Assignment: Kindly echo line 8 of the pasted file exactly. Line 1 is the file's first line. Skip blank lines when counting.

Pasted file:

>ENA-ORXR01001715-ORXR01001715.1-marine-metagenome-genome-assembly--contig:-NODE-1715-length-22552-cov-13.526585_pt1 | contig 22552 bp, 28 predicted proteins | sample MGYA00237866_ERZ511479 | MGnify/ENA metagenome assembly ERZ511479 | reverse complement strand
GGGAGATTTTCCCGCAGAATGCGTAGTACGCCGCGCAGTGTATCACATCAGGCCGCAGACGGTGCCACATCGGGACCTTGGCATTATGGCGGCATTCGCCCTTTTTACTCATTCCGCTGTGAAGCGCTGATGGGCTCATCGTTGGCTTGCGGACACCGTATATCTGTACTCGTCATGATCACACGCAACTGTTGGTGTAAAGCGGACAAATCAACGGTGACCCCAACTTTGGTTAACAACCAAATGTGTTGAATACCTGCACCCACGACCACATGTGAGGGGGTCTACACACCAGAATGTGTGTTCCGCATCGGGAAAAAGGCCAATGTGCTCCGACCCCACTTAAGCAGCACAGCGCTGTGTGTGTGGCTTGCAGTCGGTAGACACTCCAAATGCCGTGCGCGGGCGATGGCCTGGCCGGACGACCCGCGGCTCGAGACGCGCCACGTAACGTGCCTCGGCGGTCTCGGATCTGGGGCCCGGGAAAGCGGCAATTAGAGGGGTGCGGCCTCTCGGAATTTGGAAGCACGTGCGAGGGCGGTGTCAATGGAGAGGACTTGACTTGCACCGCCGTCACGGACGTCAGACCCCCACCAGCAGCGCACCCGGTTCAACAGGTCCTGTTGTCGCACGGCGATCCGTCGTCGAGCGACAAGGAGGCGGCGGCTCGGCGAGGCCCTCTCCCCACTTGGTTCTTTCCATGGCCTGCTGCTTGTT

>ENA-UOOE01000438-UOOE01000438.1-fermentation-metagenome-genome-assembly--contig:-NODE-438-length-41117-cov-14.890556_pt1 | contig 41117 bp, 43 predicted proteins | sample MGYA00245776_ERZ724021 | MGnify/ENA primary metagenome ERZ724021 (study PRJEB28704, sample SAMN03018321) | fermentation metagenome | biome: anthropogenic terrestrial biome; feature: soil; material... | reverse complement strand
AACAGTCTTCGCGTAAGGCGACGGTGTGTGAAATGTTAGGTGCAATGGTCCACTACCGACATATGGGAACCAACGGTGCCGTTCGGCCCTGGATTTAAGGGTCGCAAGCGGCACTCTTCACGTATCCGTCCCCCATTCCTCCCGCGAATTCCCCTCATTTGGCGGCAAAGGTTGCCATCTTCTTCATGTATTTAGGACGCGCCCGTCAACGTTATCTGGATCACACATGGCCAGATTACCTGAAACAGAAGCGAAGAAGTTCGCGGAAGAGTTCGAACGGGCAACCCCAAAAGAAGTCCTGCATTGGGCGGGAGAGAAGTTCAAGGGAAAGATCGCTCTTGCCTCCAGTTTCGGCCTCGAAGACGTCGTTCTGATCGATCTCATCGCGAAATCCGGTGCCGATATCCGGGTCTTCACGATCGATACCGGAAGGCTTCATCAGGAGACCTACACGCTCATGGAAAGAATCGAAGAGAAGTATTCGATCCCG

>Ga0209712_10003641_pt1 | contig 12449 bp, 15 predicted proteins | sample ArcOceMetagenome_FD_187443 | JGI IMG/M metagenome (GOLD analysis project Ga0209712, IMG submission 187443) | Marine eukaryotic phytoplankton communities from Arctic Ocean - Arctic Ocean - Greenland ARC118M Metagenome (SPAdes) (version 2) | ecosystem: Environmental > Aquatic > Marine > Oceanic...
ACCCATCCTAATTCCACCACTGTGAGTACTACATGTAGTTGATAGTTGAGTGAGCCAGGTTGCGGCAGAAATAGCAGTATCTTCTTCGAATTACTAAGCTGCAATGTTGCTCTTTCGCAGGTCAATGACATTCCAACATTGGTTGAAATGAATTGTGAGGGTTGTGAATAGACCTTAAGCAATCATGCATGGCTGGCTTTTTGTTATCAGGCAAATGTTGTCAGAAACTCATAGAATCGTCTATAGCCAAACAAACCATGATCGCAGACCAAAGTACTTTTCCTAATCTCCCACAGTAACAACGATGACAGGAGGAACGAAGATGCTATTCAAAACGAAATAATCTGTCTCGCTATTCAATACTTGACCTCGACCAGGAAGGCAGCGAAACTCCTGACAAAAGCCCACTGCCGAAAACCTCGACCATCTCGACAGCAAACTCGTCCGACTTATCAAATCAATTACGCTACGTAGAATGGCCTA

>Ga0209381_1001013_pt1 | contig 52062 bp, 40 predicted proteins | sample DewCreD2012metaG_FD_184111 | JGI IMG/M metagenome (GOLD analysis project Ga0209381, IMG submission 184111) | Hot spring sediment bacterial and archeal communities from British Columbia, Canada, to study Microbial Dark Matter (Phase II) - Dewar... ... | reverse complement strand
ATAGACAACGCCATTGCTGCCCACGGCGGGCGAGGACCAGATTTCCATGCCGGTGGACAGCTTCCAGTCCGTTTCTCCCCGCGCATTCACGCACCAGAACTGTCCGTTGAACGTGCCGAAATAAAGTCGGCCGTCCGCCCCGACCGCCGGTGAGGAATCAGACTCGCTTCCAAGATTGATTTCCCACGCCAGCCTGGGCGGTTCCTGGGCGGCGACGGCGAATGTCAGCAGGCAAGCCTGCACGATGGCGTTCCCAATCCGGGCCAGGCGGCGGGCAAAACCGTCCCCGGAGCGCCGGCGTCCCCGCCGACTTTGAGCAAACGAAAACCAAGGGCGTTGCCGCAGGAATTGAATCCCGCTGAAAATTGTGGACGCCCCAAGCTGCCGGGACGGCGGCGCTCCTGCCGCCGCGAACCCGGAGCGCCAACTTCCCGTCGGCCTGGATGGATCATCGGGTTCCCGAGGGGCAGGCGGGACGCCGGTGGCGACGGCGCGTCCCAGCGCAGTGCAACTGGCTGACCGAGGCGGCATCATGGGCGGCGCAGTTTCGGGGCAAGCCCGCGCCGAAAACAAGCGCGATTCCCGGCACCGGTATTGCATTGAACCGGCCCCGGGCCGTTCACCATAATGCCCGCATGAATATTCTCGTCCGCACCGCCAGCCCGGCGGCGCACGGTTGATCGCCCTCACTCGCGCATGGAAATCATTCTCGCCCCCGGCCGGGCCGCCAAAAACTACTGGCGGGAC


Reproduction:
ATAGACAACGCCATTGCTGCCCACGGCGGGCGAGGACCAGATTTCCATGCCGGTGGACAGCTTCCAGTCCGTTTCTCCCCGCGCATTCACGCACCAGAACTGTCCGTTGAACGTGCCGAAATAAAGTCGGCCGTCCGCCCCGACCGCCGGTGAGGAATCAGACTCGCTTCCAAGATTGATTTCCCACGCCAGCCTGGGCGGTTCCTGGGCGGCGACGGCGAATGTCAGCAGGCAAGCCTGCACGATGGCGTTCCCAATCCGGGCCAGGCGGCGGGCAAAACCGTCCCCGGAGCGCCGGCGTCCCCGCCGACTTTGAGCAAACGAAAACCAAGGGCGTTGCCGCAGGAATTGAATCCCGCTGAAAATTGTGGACGCCCCAAGCTGCCGGGACGGCGGCGCTCCTGCCGCCGCGAACCCGGAGCGCCAACTTCCCGTCGGCCTGGATGGATCATCGGGTTCCCGAGGGGCAGGCGGGACGCCGGTGGCGACGGCGCGTCCCAGCGCAGTGCAACTGGCTGACCGAGGCGGCATCATGGGCGGCGCAGTTTCGGGGCAAGCCCGCGCCGAAAACAAGCGCGATTCCCGGCACCGGTATTGCATTGAACCGGCCCCGGGCCGTTCACCATAATGCCCGCATGAATATTCTCGTCCGCACCGCCAGCCCGGCGGCGCACGGTTGATCGCCCTCACTCGCGCATGGAAATCATTCTCGCCCCCGGCCGGGCCGCCAAAAACTACTGGCGGGAC